Dramatically, they provide comic relief in a story – when the action gets really hot and heavy, sometimes it’s good to throw in a little humor to lighten things up!

Some famous literary Tricksters:

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  • Loki from Norse mythology:  There are numerous stories of Loki playing tricks on the other gods, wreaking havoc, then finding a way to make it up to them.   One example is when he cut off the hair of the goddess Sif, wife of Thor.  Thor threatens to kill Loki, but Loki then makes it up to Thor, by having a new, magical hair piece made for Sif out of gold.

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  • The Coyote in Native American tales: In one story, before people inhabited the earth, a monster walked the land, gobbling up all the animals except Coyote.  Coyote tricked the monster by claiming he wanted to visit his friends in the Monster’s belly.  Once he was inside the Monster, he cut out the Monster’s heart and set fire to its insides, freeing his friends.

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  • Br’er Rabbit from African tales:  One of this Trickster’s antics was to get Br’er Fox to rescue him from a well.  He told the fox that the moon reflected in the water at the bottom of the well was really a block of cheese. So, Brer Fox jumps into one of the water buckets, descends into the well, and, in in doing so, enables Brer Rabbit to escape when the other bucket rises to the top.  In fact, rabbits are very common tricksters – their quick-thinking often saves them from larger, stronger animals.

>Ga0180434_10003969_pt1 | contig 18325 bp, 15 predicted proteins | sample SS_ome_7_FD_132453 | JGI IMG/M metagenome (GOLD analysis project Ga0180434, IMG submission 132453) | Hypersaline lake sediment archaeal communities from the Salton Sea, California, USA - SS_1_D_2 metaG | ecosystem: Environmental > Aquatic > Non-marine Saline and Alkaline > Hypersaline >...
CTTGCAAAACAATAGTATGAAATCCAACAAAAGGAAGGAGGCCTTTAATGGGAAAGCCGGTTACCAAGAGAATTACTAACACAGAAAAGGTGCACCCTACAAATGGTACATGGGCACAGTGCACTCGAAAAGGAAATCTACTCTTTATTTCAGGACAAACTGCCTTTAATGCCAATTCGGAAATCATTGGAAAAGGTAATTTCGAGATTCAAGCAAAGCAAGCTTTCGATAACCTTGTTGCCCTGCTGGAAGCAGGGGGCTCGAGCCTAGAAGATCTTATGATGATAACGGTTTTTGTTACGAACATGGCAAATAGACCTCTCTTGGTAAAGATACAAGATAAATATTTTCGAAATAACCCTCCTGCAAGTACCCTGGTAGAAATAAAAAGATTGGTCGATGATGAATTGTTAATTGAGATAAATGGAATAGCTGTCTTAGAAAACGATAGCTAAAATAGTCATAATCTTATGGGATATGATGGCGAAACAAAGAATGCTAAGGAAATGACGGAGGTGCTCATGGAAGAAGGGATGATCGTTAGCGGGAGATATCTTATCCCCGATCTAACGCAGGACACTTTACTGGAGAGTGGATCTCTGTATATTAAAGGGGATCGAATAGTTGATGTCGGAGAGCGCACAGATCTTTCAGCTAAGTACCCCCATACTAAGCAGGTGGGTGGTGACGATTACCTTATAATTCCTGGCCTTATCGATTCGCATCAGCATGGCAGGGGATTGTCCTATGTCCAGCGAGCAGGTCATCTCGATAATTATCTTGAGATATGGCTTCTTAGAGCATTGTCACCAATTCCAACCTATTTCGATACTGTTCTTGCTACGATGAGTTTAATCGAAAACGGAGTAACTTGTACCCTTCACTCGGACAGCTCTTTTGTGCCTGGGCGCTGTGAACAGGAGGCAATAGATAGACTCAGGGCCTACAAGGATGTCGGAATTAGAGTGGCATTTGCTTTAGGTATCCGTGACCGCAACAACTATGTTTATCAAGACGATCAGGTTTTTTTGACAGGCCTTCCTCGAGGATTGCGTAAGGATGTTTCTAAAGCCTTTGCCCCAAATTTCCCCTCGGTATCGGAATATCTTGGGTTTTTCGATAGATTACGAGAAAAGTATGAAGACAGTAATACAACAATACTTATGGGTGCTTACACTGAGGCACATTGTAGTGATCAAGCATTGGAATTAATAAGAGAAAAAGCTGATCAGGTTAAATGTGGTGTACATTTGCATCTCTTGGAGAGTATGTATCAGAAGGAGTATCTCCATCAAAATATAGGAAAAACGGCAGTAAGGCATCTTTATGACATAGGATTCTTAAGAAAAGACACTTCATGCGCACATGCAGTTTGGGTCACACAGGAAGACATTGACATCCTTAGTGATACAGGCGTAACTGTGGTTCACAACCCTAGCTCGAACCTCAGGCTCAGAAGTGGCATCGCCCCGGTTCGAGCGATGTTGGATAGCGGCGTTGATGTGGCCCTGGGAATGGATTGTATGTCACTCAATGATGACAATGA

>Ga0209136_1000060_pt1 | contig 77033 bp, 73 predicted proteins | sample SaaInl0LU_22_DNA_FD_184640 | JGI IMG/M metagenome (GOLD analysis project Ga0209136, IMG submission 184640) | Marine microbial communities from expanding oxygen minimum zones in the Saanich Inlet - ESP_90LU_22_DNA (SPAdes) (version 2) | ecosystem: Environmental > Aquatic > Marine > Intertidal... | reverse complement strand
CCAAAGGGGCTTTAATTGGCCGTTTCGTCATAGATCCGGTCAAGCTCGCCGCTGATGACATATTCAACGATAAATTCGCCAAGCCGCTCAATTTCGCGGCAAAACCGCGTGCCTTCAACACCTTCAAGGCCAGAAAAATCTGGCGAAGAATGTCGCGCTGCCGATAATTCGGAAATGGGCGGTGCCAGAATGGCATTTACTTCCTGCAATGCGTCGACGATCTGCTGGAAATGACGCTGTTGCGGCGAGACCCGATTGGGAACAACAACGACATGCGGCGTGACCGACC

There are also plenty of Tricksters in modern-day movies and television:

  • “Vikings” – Floki (a personification of Loki
  • “Star Wars” Han Solo
  • Cartoon characters, such as Bugs Bunny and Daffy Duck
  • “Pirates of the Caribbean” Jack Sparrow
  • “The Simpsons” Bart Simpson

I’ve included a few links below if you’d like to do more reading on The Trickster:

Please comment, and let me know who is your favorite Trickster!

All photos courtesy of Shutterstock

 

 

 

 

 

 

A Sampling of Monsters (Or: Five Mythological Beings I Hope You Never Meet)

Baba Yaga – Slavic

 

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The Baba Yaga is a common mythologic figure in Russia.  She’s the quintessential witch – she’s ugly, flies through the air, has a long gross nose, lives in a hut, and eats people who she doesn’t like.  What’s not to love?